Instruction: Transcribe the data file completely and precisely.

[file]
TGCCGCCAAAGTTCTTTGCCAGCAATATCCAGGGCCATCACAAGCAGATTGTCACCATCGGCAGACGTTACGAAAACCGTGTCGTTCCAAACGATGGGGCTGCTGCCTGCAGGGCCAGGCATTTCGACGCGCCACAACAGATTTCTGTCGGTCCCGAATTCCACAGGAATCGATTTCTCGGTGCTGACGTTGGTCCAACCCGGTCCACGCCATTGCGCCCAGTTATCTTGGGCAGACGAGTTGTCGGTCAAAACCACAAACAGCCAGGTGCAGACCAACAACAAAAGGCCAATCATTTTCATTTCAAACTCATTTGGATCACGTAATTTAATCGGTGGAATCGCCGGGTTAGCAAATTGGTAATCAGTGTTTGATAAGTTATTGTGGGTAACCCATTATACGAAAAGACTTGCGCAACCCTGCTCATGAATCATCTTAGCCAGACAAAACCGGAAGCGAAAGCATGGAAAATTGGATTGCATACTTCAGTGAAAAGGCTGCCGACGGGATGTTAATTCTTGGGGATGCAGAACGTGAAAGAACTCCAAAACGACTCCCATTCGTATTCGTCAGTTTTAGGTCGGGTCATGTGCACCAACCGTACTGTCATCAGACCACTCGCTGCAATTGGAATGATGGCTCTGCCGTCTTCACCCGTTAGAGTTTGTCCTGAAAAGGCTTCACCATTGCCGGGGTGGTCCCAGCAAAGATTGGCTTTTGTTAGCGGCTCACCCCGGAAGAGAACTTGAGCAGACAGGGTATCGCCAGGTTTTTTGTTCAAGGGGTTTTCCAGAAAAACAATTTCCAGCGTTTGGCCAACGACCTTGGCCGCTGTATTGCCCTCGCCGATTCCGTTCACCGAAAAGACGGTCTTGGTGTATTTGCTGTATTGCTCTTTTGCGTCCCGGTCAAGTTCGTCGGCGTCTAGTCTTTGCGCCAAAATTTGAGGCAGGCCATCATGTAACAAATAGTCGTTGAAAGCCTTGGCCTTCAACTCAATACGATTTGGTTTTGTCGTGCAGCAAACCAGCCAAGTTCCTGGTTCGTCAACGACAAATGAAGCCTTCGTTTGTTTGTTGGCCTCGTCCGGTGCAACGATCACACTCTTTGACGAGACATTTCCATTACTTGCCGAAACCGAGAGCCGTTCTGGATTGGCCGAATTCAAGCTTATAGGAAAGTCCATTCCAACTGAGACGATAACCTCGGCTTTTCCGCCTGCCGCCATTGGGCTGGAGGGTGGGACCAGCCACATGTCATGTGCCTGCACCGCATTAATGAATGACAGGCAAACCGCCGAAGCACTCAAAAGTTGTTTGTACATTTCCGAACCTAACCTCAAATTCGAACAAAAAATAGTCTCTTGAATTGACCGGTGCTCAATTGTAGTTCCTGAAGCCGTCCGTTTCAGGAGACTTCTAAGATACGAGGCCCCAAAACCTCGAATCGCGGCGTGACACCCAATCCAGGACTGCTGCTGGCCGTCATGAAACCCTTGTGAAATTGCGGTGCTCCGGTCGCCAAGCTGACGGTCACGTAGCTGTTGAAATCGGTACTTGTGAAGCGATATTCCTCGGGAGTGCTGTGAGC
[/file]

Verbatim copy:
TGCCGCCAAAGTTCTTTGCCAGCAATATCCAGGGCCATCACAAGCAGATTGTCACCATCGGCAGACGTTACGAAAACCGTGTCGTTCCAAACGATGGGGCTGCTGCCTGCAGGGCCAGGCATTTCGACGCGCCACAACAGATTTCTGTCGGTCCCGAATTCCACAGGAATCGATTTCTCGGTGCTGACGTTGGTCCAACCCGGTCCACGCCATTGCGCCCAGTTATCTTGGGCAGACGAGTTGTCGGTCAAAACCACAAACAGCCAGGTGCAGACCAACAACAAAAGGCCAATCATTTTCATTTCAAACTCATTTGGATCACGTAATTTAATCGGTGGAATCGCCGGGTTAGCAAATTGGTAATCAGTGTTTGATAAGTTATTGTGGGTAACCCATTATACGAAAAGACTTGCGCAACCCTGCTCATGAATCATCTTAGCCAGACAAAACCGGAAGCGAAAGCATGGAAAATTGGATTGCATACTTCAGTGAAAAGGCTGCCGACGGGATGTTAATTCTTGGGGATGCAGAACGTGAAAGAACTCCAAAACGACTCCCATTCGTATTCGTCAGTTTTAGGTCGGGTCATGTGCACCAACCGTACTGTCATCAGACCACTCGCTGCAATTGGAATGATGGCTCTGCCGTCTTCACCCGTTAGAGTTTGTCCTGAAAAGGCTTCACCATTGCCGGGGTGGTCCCAGCAAAGATTGGCTTTTGTTAGCGGCTCACCCCGGAAGAGAACTTGAGCAGACAGGGTATCGCCAGGTTTTTTGTTCAAGGGGTTTTCCAGAAAAACAATTTCCAGCGTTTGGCCAACGACCTTGGCCGCTGTATTGCCCTCGCCGATTCCGTTCACCGAAAAGACGGTCTTGGTGTATTTGCTGTATTGCTCTTTTGCGTCCCGGTCAAGTTCGTCGGCGTCTAGTCTTTGCGCCAAAATTTGAGGCAGGCCATCATGTAACAAATAGTCGTTGAAAGCCTTGGCCTTCAACTCAATACGATTTGGTTTTGTCGTGCAGCAAACCAGCCAAGTTCCTGGTTCGTCAACGACAAATGAAGCCTTCGTTTGTTTGTTGGCCTCGTCCGGTGCAACGATCACACTCTTTGACGAGACATTTCCATTACTTGCCGAAACCGAGAGCCGTTCTGGATTGGCCGAATTCAAGCTTATAGGAAAGTCCATTCCAACTGAGACGATAACCTCGGCTTTTCCGCCTGCCGCCATTGGGCTGGAGGGTGGGACCAGCCACATGTCATGTGCCTGCACCGCATTAATGAATGACAGGCAAACCGCCGAAGCACTCAAAAGTTGTTTGTACATTTCCGAACCTAACCTCAAATTCGAACAAAAAATAGTCTCTTGAATTGACCGGTGCTCAATTGTAGTTCCTGAAGCCGTCCGTTTCAGGAGACTTCTAAGATACGAGGCCCCAAAACCTCGAATCGCGGCGTGACACCCAATCCAGGACTGCTGCTGGCCGTCATGAAACCCTTGTGAAATTGCGGTGCTCCGGTCGCCAAGCTGACGGTCACGTAGCTGTTGAAATCGGTACTTGTGAAGCGATATTCCTCGGGAGTGCTGTGAGC